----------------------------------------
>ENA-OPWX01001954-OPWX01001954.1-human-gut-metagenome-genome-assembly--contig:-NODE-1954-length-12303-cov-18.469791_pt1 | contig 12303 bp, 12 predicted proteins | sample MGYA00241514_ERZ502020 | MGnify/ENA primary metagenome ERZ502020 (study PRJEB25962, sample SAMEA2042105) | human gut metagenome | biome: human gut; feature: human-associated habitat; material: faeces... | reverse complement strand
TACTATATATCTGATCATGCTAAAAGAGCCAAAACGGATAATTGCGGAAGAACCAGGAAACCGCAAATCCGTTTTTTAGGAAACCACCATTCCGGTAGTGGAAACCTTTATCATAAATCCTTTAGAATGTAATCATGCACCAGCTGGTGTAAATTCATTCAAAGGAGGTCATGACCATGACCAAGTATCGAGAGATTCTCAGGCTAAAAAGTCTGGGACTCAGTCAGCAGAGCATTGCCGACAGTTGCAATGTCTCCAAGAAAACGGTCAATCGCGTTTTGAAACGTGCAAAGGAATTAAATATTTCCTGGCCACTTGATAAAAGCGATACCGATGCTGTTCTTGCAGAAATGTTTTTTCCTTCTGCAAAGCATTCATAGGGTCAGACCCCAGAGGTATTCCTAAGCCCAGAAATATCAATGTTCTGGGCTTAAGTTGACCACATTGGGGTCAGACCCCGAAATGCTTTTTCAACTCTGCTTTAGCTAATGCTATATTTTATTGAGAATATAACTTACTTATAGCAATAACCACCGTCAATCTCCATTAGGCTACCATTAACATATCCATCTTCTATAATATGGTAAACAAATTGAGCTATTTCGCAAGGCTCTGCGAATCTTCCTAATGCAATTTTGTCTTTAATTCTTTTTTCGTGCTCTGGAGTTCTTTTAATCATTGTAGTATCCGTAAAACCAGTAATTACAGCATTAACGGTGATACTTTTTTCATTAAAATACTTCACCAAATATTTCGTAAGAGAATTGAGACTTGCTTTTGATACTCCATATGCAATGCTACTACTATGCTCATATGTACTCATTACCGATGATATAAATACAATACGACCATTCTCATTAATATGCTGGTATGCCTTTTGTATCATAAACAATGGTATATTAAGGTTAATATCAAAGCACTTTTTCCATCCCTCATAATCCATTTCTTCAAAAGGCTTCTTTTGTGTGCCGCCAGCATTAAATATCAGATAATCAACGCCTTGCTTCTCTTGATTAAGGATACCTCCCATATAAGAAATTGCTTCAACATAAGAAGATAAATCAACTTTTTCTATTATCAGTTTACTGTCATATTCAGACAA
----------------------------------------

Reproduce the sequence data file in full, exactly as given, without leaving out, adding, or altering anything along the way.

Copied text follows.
>ENA-OPWX01001954-OPWX01001954.1-human-gut-metagenome-genome-assembly--contig:-NODE-1954-length-12303-cov-18.469791_pt1 | contig 12303 bp, 12 predicted proteins | sample MGYA00241514_ERZ502020 | MGnify/ENA primary metagenome ERZ502020 (study PRJEB25962, sample SAMEA2042105) | human gut metagenome | biome: human gut; feature: human-associated habitat; material: faeces... | reverse complement strand
TACTATATATCTGATCATGCTAAAAGAGCCAAAACGGATAATTGCGGAAGAACCAGGAAACCGCAAATCCGTTTTTTAGGAAACCACCATTCCGGTAGTGGAAACCTTTATCATAAATCCTTTAGAATGTAATCATGCACCAGCTGGTGTAAATTCATTCAAAGGAGGTCATGACCATGACCAAGTATCGAGAGATTCTCAGGCTAAAAAGTCTGGGACTCAGTCAGCAGAGCATTGCCGACAGTTGCAATGTCTCCAAGAAAACGGTCAATCGCGTTTTGAAACGTGCAAAGGAATTAAATATTTCCTGGCCACTTGATAAAAGCGATACCGATGCTGTTCTTGCAGAAATGTTTTTTCCTTCTGCAAAGCATTCATAGGGTCAGACCCCAGAGGTATTCCTAAGCCCAGAAATATCAATGTTCTGGGCTTAAGTTGACCACATTGGGGTCAGACCCCGAAATGCTTTTTCAACTCTGCTTTAGCTAATGCTATATTTTATTGAGAATATAACTTACTTATAGCAATAACCACCGTCAATCTCCATTAGGCTACCATTAACATATCCATCTTCTATAATATGGTAAACAAATTGAGCTATTTCGCAAGGCTCTGCGAATCTTCCTAATGCAATTTTGTCTTTAATTCTTTTTTCGTGCTCTGGAGTTCTTTTAATCATTGTAGTATCCGTAAAACCAGTAATTACAGCATTAACGGTGATACTTTTTTCATTAAAATACTTCACCAAATATTTCGTAAGAGAATTGAGACTTGCTTTTGATACTCCATATGCAATGCTACTACTATGCTCATATGTACTCATTACCGATGATATAAATACAATACGACCATTCTCATTAATATGCTGGTATGCCTTTTGTATCATAAACAATGGTATATTAAGGTTAATATCAAAGCACTTTTTCCATCCCTCATAATCCATTTCTTCAAAAGGCTTCTTTTGTGTGCCGCCAGCATTAAATATCAGATAATCAACGCCTTGCTTCTCTTGATTAAGGATACCTCCCATATAAGAAATTGCTTCAACATAAGAAGATAAATCAACTTTTTCTATTATCAGTTTACTGTCATATTCAGACAA